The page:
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Why Is Libertarianism Wrong? ^

Posted on 02/01/2002 10:21:47 AM PST by Exnihilo

Why is libertarianism wrong?

Why is libertarianism wrong?

The origins, background, values, effects, and defects of libertarianism. Some sections are abstract, but at the end some irreducible value conflicts are clearly stated.


Libertarianism is part of the Anglo-American liberal tradition in political philosophy. It is a development of classic liberalism, and not a separate category from it. It is specifically linked to the United States. Many libertarian texts are written by people, who know only North American political culture and society. They claim universal application for libertarianism, but it remains culture-bound. For instance, some libertarians argue by quoting the US Constitution, without apparently realising, that it is not in force outside the USA. Most online material on libertarianism contrasts it to liberalism, but this contrast is also specific the USA - where the word 'liberal' is used to mean 'left-of-centre'. Here, the word 'liberal' is used in the European sense: libertarians are a sub-category of liberals. As political philosophy, liberalism includes John Locke, John Stuart Mill, Karl Popper, Friedrich Hayek, Isaiah Berlin, and John Rawls. As a political movement, it is represented by the continental-European liberal parties in the Liberal International.

At this point, you might expect a definition of libertarianism. However, most definitions of libertarianism are written by libertarians themselves, and they are extremely propagandistic. "Libertarianism is freedom!' is a slogan, not a definition. Most other definitions of libertarianism borrow from those self-definitions, so I have avoided them. Instead, the values, claims, and effects listed below describe the reality of libertarianism.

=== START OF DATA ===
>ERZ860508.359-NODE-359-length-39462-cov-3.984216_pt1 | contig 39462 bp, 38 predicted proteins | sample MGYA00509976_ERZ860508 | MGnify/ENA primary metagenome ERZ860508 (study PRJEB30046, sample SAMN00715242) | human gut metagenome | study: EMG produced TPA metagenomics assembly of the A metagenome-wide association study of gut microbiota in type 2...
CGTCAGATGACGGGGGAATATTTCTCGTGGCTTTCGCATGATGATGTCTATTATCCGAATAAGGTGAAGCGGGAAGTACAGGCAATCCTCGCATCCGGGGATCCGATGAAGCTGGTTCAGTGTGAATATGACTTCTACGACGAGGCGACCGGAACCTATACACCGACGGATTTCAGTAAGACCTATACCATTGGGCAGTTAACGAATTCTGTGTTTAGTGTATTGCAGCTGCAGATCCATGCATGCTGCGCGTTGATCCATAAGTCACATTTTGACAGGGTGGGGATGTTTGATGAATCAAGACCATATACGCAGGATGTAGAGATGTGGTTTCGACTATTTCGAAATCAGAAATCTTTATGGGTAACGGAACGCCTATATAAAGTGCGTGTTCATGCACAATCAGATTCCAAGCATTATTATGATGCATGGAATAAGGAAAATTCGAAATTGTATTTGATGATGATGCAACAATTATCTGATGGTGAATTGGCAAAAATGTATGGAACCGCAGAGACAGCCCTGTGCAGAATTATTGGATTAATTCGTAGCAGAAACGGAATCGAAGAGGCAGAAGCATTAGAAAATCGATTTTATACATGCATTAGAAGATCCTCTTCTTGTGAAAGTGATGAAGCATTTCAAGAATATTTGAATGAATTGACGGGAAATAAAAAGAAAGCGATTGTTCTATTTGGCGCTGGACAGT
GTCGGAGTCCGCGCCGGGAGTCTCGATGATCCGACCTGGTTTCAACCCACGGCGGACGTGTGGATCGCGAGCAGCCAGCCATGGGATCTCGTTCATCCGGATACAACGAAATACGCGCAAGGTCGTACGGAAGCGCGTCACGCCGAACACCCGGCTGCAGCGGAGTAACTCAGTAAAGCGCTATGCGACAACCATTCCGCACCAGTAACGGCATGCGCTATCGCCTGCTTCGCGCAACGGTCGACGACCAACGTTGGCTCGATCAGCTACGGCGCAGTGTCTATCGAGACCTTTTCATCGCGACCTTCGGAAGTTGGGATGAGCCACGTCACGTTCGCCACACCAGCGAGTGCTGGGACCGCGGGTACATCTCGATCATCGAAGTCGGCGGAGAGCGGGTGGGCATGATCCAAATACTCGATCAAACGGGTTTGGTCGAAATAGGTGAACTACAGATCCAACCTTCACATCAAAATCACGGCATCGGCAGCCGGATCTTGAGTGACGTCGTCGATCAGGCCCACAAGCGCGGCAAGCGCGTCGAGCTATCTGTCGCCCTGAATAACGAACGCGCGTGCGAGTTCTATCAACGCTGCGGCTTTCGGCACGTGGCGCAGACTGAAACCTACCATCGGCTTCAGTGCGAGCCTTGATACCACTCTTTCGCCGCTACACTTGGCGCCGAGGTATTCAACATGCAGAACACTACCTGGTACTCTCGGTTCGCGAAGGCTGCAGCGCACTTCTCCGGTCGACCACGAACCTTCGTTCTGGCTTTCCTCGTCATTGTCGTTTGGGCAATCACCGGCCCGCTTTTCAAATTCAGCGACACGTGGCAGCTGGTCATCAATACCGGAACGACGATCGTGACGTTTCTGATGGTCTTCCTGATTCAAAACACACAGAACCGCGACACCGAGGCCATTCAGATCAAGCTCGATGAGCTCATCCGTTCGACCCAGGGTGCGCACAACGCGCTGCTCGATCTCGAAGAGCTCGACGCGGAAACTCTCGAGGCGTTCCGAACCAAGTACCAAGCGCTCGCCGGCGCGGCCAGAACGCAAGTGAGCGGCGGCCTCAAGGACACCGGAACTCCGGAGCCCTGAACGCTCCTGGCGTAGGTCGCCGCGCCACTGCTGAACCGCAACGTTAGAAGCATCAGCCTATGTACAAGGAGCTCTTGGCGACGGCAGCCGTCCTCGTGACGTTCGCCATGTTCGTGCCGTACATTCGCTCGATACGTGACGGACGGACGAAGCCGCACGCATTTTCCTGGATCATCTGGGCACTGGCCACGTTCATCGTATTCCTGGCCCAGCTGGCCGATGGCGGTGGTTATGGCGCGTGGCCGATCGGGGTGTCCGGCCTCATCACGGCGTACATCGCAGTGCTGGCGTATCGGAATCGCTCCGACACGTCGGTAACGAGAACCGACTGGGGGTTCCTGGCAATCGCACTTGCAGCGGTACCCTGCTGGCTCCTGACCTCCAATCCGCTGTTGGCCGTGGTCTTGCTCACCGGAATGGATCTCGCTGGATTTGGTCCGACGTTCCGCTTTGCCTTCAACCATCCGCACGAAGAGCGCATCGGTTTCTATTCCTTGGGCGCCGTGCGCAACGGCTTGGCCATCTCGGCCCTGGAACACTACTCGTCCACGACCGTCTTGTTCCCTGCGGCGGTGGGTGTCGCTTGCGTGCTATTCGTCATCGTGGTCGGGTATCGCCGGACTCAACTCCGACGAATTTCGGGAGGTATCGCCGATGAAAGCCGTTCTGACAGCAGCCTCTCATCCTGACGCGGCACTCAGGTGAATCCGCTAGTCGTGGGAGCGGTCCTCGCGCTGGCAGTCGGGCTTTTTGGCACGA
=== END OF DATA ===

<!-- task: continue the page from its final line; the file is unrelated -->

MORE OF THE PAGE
The values of libertarianism can not be rationally grounded. It is a system of belief, a 'worldview'. If you are a libertarian, then there is no point in reading any further. There is no attempt here to convert you: your belief is simply rejected. The rejection is comprehensive, meaning that all the starting points of libertarian argument (premises) are also rejected. There is no shared ground from which to conduct an argument.

The libertarian belief system includes the values listed in this section, which are affirmed by most libertarians. Certainly, no libertarian rejects them all...

the claims and self-image of libertarianism

Libertarians tend to speak in slogans - "we want freedom", "we are against bureaucracy" - and not in political programmes. Even when they give a direct definition of libertarianism, it is not necessarily true.

The differences between libertarian image and libertarian reality are summarised in this table.

libertarian image libertarian reality
Image: non-coercion, no initiation of force Reality: libertarians legitimise economic injustice, by refusing to define it as coercion or initiated force